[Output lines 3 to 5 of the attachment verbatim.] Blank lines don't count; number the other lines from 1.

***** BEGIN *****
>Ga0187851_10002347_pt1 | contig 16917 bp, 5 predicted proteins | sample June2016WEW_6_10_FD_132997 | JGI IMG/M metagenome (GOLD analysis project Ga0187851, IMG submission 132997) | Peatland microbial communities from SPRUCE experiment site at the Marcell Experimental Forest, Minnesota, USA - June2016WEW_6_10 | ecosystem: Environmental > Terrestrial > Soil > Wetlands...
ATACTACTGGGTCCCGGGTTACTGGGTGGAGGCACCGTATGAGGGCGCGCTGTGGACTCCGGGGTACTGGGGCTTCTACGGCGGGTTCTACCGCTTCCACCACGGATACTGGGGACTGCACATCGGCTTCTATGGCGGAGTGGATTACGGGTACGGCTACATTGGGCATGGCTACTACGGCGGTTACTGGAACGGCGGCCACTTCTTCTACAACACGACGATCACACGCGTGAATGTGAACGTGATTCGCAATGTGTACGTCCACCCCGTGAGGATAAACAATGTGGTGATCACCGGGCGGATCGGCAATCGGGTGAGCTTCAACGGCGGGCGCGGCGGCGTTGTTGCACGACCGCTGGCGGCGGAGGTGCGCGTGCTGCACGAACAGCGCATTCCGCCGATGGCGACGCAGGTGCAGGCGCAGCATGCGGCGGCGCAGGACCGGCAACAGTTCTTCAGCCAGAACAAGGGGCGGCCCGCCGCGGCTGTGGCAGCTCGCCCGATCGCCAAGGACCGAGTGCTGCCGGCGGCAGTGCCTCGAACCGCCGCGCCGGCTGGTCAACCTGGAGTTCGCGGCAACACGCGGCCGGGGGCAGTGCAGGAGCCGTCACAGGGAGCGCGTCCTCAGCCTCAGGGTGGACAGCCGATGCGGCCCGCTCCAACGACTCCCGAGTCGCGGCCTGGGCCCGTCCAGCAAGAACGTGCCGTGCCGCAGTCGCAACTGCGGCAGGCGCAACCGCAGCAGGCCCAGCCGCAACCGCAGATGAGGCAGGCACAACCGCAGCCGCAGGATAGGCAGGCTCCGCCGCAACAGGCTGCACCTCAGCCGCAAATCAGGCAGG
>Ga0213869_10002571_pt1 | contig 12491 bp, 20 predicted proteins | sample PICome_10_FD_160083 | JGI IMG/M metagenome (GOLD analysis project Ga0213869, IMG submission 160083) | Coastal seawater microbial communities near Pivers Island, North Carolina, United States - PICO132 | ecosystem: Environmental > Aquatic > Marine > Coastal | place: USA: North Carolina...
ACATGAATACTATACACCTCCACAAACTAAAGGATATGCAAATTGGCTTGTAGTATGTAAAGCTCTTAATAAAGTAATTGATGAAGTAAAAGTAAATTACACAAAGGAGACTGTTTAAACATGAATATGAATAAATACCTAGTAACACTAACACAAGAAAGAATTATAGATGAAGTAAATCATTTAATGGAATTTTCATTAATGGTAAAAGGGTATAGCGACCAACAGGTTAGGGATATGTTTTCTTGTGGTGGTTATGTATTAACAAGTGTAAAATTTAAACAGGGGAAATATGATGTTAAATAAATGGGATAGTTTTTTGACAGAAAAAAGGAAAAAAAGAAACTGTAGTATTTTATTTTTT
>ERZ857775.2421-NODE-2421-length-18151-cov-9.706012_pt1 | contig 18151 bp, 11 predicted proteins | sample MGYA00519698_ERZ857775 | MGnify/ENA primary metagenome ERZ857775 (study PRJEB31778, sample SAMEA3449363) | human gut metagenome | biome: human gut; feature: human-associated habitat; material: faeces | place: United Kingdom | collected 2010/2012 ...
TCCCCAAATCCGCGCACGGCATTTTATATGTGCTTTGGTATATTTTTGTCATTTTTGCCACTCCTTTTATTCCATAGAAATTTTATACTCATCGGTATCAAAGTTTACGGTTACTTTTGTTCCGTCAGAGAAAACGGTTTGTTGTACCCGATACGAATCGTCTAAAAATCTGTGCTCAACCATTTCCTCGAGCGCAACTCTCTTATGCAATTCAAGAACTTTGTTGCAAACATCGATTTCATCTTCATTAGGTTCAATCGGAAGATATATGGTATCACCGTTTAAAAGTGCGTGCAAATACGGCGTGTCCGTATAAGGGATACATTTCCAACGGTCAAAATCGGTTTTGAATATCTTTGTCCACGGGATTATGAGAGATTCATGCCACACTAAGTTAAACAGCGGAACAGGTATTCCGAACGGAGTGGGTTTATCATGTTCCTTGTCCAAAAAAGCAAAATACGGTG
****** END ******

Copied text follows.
>Ga0213869_10002571_pt1 | contig 12491 bp, 20 predicted proteins | sample PICome_10_FD_160083 | JGI IMG/M metagenome (GOLD analysis project Ga0213869, IMG submission 160083) | Coastal seawater microbial communities near Pivers Island, North Carolina, United States - PICO132 | ecosystem: Environmental > Aquatic > Marine > Coastal | place: USA: North Carolina...
ACATGAATACTATACACCTCCACAAACTAAAGGATATGCAAATTGGCTTGTAGTATGTAAAGCTCTTAATAAAGTAATTGATGAAGTAAAAGTAAATTACACAAAGGAGACTGTTTAAACATGAATATGAATAAATACCTAGTAACACTAACACAAGAAAGAATTATAGATGAAGTAAATCATTTAATGGAATTTTCATTAATGGTAAAAGGGTATAGCGACCAACAGGTTAGGGATATGTTTTCTTGTGGTGGTTATGTATTAACAAGTGTAAAATTTAAACAGGGGAAATATGATGTTAAATAAATGGGATAGTTTTTTGACAGAAAAAAGGAAAAAAAGAAACTGTAGTATTTTATTTTTT
>ERZ857775.2421-NODE-2421-length-18151-cov-9.706012_pt1 | contig 18151 bp, 11 predicted proteins | sample MGYA00519698_ERZ857775 | MGnify/ENA primary metagenome ERZ857775 (study PRJEB31778, sample SAMEA3449363) | human gut metagenome | biome: human gut; feature: human-associated habitat; material: faeces | place: United Kingdom | collected 2010/2012 ...